Whether you’re a professional or an amateur, makeup is a lifelong learning experience, and you’ll make mistakes along the way. However, some of these mistakes never end up being corrected and they evolve into bad habits. Let’s look at some of the most familiar makeup mistakes and the reasons why you should be avoiding them.
1. Not Cleaning Your Brushes
Your makeup brushes are going to be rubbing all over the most sensitive and visible skin in your whole body. Unwashed, the bristles can accumulate old makeup, dirt, and skin oil over time. Brushing your face with them can lead to acne as the debris clogs your pores. On top of that, unwashed brushes can also harbor bacterial colonies and a collection of viruses, which can cause infection.
Aside from these concerns, your makeup will appear duller as it gets mixed with all the other dirt that’s collected on your brush, and the layers of sebum that collect on dirty brushes will return to your face, reducing its reflectiveness and dampening the impact of your makeup even further. Finally, all that dirt may even damage your brushes’ bristles, causing them to break off.
By the way, you should never share your makeup brushes with anyone else. Sharing brushes means layering other people’s dead skin, oil, and germs on your face.
You don’t have to clean your brushes every day, but every 1-2 weeks you must do so with a spray-on cleanser, whether store-bought or homemade. Then, once a month, fully wash them down with water and cleanser.
2. Using the Wrong Part of Your Skin to Match Foundation
People often perform foundation matching on the most convenient part of their body, but skin isn’t the same everywhere. Different parts of your skin receive different degrees of sun exposure and vary greatly in tone and texture. Your neck is cast in shadow when you’re outside so it will be much paler than your face, while the back of your hand will very likely come in a different shade.
The best place to match your foundation is your chest, which receives a similar amount of sun exposure as your face, and whose skin tone is relatively even and comparable to your face. An alternative would be your jawline, though some people have jawlines that vary in tone.
3. Storing Makeup in the Bathroom
For the most part, people do their makeup on a vanity table, dresser, or in the bathroom. However, of these three places, makeup should never be kept in the bathroom. This is because the heat and humidity of the bathroom can dry out your products and make them less effective. On top of that, this same environment can also make your makeup a breeding ground for bacteria. Instead, you should store your makeup in a cool, dry place like a drawer.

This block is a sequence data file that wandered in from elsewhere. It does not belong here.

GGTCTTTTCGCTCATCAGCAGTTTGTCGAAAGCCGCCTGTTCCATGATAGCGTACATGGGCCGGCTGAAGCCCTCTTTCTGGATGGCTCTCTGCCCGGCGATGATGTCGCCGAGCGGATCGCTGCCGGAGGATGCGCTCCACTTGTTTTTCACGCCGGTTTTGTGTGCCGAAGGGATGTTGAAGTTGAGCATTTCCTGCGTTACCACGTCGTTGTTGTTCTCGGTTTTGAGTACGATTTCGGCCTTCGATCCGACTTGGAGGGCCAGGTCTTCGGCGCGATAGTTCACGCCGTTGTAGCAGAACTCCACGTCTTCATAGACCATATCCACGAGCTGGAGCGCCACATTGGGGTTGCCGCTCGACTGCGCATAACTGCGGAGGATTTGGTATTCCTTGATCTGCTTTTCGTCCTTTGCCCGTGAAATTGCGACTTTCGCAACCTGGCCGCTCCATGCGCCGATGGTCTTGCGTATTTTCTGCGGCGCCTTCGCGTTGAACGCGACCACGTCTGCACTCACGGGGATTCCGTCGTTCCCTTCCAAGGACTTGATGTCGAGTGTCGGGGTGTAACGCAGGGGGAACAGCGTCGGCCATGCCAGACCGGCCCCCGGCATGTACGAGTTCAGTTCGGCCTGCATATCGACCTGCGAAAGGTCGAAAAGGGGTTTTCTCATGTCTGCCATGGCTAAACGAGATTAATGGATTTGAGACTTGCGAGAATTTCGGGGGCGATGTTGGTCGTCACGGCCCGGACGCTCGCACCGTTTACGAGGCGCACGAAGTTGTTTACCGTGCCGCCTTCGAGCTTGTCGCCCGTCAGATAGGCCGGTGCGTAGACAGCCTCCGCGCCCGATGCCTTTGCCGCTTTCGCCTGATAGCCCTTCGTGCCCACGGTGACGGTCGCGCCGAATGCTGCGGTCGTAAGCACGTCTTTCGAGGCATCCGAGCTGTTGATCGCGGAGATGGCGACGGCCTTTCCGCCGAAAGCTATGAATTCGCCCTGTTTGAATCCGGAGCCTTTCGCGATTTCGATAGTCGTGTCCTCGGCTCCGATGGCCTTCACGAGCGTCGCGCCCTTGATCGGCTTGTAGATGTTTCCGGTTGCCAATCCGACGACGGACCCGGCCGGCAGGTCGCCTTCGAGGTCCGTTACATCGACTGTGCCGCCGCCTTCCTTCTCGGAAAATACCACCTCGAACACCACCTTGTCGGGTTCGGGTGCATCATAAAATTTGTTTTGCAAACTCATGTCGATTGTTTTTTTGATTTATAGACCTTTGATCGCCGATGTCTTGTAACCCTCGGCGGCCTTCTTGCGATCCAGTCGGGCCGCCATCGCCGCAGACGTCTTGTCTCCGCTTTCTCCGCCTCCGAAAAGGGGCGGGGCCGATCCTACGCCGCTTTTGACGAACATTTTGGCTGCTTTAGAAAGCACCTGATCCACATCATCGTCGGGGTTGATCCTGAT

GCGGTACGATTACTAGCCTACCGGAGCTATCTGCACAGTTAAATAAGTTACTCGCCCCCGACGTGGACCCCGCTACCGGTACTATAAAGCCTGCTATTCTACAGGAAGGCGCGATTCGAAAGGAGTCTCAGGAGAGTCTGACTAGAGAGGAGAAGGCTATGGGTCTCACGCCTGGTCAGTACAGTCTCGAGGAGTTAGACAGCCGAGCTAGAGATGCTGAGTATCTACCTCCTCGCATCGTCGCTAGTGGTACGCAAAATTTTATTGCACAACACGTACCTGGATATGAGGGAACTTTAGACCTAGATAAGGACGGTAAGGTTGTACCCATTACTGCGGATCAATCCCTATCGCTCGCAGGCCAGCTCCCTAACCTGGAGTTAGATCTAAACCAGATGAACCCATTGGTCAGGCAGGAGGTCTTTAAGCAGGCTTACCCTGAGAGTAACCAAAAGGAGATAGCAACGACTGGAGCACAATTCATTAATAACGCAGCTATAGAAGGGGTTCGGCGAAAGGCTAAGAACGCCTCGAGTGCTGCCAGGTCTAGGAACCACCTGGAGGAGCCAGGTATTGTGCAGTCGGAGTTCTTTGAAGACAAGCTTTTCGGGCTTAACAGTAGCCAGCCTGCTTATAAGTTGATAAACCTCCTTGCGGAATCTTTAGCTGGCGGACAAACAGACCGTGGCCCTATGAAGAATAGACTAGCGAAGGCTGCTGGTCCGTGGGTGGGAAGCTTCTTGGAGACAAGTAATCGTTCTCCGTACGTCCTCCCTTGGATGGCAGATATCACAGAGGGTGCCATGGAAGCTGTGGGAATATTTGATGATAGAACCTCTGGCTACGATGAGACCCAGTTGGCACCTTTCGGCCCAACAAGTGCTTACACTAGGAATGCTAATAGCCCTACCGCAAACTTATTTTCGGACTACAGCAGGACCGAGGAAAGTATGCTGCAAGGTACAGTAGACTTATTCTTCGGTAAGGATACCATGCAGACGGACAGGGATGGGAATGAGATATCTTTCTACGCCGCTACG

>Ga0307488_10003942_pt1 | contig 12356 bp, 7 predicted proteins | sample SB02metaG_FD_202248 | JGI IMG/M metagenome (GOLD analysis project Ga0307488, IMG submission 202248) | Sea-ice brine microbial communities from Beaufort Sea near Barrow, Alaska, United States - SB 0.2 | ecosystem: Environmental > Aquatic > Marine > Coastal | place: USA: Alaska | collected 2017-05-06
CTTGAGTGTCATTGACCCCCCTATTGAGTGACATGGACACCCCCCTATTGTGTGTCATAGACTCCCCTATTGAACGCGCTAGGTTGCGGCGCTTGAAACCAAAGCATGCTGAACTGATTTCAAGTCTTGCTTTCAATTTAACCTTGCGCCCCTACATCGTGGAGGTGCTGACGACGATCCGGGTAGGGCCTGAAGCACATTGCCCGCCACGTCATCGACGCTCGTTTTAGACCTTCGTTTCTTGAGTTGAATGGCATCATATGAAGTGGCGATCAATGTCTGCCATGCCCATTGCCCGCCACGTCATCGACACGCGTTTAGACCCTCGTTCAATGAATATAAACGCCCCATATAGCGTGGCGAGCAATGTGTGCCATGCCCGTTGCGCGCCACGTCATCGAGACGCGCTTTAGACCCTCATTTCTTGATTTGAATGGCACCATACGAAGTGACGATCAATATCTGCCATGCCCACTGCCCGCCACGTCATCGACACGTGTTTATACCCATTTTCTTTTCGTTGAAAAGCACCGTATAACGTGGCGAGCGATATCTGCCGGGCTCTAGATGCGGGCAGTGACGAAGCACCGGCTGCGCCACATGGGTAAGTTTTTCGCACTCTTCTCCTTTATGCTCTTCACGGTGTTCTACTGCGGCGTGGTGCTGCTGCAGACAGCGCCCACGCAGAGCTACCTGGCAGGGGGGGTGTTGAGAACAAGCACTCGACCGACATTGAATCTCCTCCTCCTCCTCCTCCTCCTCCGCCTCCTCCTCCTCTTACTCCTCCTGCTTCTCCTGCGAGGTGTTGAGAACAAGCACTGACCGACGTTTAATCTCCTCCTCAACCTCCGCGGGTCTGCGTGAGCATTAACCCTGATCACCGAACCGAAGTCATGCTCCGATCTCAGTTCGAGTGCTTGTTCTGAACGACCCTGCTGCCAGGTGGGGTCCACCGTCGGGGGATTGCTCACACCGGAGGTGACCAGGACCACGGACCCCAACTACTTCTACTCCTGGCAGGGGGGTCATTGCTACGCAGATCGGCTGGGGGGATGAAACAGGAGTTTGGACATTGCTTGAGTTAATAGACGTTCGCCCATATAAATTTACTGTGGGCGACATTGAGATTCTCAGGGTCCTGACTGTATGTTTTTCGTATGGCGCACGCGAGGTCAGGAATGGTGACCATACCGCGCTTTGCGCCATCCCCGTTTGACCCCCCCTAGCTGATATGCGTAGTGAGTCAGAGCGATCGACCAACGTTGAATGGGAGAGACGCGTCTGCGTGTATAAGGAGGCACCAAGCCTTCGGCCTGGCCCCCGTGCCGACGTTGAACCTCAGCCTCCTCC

4. Sleeping With Makeup on
Hard night of partying, or a late night at the office? It’s tempting to just skip the tedious makeup removal step and just plop down on your bed and leave your makeup on. However, this is one of the most important bad beauty habits to break. When you sleep, your body regenerates your skin, rebuilding and repairing damaged cells. Leaving your makeup on will interfere with this regeneration, clogging pores and sucking out all your skin moisture, aging it and leaving it dry. You may even get various infections, irritation, acne, and wrinkles.
Always take that extra time to wash your makeup off. If you’re absolutely too tired to go through with it in the bathroom, consider using something like micellar water to remove your makeup quickly even if you’re already in bed.
5. Regularly wearing waterproof mascara
There’s nothing like mascara that doesn’t run down your face at the slightest taste of water. However, waterproofing your mascara comes with its own severe drawbacks. For one, the chemicals used to provide waterproof mascara with its water resistance tend to dry your lashes. Waterproof mascara is also harder to remove, so when you take it off, you have to rub harder, stressing the sensitive skin around your eyes and possibly breaking your lashes too.
Consider switching to normal mascara for most occasions, reserving waterproof mascara for special events.